That’s it for today’s post.  Friday, I’ll cover what you can do once you’ve found your content copied onto someone else’s website.

Comments

  1. This is so timely because yesterday my spam filter (on wordpress) caught a link-back to my latest review. I’m not aware of it happening previously but who knows? I set up google alerts according to your directions. Thanks for walking me through it!

  2. This is so timely because yesterday my spam filter (on wordpress) caught a link-back to my latest review. I’m not aware of it happening previously but who knows? I set up google alerts according to your directions. Thanks for walking me through it!

  3. Wonderful post again! I created an alert for my URL (I already had the others), changed the copyright wording on the bottom of my blog (copied yours to be honest), and I opened a Fairshare account. I feel armed and ready, so to speak. Thank you!

  4. Wonderful post again! I created an alert for my URL (I already had the others), changed the copyright wording on the bottom of my blog (copied yours to be honest), and I opened a Fairshare account. I feel armed and ready, so to speak. Thank you!

  5. this is exactly the information I was looking for. I already knew about google alerts, but that’s because I use those for work. These others sites are helpful.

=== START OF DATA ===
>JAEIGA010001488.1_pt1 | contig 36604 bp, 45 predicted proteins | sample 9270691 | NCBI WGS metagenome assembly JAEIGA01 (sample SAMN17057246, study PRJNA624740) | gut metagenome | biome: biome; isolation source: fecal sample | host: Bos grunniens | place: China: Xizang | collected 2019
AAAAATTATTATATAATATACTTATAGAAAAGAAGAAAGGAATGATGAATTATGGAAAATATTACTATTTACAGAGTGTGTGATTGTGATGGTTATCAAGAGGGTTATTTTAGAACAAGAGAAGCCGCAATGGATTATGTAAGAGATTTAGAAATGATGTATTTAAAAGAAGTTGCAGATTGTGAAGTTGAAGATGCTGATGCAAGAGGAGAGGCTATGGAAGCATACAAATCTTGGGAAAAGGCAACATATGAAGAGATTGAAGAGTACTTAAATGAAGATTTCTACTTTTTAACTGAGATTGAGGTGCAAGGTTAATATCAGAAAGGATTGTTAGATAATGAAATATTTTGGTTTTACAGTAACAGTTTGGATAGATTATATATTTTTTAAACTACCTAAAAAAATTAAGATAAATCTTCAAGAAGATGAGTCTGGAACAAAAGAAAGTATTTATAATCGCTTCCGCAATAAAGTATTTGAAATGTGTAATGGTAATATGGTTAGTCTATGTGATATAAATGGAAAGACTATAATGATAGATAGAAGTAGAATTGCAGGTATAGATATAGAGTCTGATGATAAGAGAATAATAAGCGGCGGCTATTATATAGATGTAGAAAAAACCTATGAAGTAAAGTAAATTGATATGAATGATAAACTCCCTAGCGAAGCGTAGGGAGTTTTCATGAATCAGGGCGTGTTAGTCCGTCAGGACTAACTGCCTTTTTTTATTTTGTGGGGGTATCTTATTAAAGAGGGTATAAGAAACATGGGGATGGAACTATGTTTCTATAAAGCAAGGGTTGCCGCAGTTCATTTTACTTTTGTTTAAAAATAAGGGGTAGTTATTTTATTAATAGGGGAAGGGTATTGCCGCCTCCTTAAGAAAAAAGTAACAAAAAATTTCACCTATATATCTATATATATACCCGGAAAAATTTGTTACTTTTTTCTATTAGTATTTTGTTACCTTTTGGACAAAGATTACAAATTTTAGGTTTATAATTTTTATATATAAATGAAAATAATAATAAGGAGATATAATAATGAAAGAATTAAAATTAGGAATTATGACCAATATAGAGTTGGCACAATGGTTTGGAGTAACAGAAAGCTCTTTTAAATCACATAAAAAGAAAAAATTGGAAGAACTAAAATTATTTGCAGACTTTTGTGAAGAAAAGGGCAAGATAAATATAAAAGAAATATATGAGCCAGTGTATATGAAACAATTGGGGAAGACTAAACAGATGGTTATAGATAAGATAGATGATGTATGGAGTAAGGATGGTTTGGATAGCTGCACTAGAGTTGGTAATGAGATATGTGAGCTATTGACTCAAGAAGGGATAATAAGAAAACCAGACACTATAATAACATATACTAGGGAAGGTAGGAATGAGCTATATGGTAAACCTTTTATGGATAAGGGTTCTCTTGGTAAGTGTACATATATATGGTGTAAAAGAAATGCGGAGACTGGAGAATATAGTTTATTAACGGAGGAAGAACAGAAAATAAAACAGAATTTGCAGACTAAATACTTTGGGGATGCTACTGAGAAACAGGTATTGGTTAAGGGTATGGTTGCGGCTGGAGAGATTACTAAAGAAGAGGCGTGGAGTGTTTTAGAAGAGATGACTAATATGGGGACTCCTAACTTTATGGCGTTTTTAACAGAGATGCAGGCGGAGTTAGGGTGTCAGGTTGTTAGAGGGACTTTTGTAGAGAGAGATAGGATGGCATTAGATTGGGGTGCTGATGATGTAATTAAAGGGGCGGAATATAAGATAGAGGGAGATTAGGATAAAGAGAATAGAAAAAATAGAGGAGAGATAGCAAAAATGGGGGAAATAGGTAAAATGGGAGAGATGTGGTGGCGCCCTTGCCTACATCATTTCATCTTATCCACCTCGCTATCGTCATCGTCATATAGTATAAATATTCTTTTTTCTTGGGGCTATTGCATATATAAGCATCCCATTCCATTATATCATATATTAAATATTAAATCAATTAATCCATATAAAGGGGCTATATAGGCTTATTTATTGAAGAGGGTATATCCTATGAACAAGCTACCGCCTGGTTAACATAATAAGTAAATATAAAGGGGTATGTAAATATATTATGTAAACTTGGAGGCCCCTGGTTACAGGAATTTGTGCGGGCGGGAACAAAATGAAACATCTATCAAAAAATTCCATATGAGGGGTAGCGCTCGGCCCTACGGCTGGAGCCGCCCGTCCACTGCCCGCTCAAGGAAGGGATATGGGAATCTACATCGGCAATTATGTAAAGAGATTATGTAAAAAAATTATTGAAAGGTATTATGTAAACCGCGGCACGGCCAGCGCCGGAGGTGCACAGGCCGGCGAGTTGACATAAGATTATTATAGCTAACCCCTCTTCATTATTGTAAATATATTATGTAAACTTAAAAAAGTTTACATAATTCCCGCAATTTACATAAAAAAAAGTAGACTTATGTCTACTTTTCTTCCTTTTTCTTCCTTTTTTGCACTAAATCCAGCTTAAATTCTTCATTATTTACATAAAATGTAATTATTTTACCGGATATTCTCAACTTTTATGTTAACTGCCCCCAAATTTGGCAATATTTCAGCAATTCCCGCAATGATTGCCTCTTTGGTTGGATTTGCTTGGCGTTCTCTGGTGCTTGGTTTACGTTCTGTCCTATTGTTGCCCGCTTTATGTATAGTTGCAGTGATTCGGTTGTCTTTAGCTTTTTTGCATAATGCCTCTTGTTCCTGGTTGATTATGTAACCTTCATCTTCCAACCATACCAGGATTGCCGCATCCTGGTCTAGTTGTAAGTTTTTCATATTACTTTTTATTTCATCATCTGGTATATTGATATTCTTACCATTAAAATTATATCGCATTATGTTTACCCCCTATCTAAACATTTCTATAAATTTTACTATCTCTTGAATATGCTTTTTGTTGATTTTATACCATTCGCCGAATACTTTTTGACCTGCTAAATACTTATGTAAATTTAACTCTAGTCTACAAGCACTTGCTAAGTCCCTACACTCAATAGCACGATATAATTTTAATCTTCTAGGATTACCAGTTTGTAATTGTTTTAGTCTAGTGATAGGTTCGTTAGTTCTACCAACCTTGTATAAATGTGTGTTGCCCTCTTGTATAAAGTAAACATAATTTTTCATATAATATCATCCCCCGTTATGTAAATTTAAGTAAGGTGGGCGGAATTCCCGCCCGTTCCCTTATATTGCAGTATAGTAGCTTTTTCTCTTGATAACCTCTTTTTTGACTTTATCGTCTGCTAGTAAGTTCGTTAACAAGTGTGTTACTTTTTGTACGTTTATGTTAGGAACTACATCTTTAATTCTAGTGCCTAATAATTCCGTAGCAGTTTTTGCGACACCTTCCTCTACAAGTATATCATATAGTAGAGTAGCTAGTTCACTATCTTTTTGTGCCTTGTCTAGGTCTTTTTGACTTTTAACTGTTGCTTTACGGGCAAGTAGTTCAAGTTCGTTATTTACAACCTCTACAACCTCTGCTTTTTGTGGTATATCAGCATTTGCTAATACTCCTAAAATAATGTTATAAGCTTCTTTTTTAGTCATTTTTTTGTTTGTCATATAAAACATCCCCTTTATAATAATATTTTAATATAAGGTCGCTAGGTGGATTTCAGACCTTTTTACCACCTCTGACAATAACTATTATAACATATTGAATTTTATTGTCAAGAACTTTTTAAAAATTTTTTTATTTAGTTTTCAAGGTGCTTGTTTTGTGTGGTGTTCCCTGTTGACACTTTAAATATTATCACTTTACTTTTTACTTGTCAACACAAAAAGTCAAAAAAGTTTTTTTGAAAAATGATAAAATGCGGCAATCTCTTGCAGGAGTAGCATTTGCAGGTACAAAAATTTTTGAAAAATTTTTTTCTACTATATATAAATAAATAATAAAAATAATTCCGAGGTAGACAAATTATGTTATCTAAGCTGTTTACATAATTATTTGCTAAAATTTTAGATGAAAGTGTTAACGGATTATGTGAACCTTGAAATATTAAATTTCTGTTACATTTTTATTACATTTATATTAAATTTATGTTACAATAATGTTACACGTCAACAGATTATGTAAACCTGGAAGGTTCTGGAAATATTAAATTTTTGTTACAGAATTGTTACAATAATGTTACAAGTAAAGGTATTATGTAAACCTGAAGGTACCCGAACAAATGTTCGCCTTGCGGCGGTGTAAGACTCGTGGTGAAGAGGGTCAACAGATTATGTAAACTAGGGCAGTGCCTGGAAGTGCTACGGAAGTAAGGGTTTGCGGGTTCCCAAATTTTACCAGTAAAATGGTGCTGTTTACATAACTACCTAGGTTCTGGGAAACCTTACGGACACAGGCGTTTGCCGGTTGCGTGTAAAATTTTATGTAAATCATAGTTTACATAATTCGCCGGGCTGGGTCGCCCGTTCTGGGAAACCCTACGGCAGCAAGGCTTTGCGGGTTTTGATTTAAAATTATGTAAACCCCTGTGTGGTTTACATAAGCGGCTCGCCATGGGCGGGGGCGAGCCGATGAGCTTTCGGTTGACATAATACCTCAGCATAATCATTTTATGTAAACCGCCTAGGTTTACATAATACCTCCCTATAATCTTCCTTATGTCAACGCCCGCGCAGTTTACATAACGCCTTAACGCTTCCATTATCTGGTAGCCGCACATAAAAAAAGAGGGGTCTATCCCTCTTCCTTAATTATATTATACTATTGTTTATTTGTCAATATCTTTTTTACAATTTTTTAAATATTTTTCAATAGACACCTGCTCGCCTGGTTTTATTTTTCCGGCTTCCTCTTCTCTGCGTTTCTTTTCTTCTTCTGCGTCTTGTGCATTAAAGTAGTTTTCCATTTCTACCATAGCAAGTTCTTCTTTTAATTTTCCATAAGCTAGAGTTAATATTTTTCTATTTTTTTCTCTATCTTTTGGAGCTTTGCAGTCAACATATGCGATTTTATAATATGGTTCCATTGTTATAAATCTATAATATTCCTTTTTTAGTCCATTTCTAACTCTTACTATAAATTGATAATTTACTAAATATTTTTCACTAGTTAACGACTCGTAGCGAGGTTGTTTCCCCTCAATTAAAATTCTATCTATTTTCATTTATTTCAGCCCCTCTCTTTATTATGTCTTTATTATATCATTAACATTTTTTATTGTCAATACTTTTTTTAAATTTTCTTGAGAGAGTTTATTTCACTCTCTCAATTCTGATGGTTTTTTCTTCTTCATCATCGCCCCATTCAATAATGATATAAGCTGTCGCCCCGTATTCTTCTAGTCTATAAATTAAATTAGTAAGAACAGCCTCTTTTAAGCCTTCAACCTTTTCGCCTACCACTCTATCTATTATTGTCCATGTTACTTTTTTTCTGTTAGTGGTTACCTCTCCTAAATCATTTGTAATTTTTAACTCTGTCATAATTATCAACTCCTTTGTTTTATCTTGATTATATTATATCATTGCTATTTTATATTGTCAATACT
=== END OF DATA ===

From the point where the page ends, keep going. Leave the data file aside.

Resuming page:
Thanks.

  6. this is exactly the information I was looking for. I already knew about google alerts, but that’s because I use those for work. These others sites are helpful.

    Thanks.

  7. One of my twitter friends told me that if my reviews are posted on amazon or Goodreads (maybe other sites) they are public – can be posted elsewhere unless I “unchecked” a box at GR (which I just did). Goodreads box allows my reviews to be posted by their partners: indies and big box stores alike. I didn’t know that!!

  8. One of my twitter friends told me that if my reviews are posted on amazon or Goodreads (maybe other sites) they are public – can be posted elsewhere unless I “unchecked” a box at GR (which I just did). Goodreads box allows my reviews to be posted by their partners: indies and big box stores alike. I didn’t know that!!

  9. I get quite a few pingbacks from spam sites and don’t know what to do about them. Sometimes I wonder if anyone would see an email if I asked them to take the post down.

  10. I get quite a few pingbacks from spam sites and don’t know what to do about them. Sometimes I wonder if anyone would see an email if I asked them to take the post down.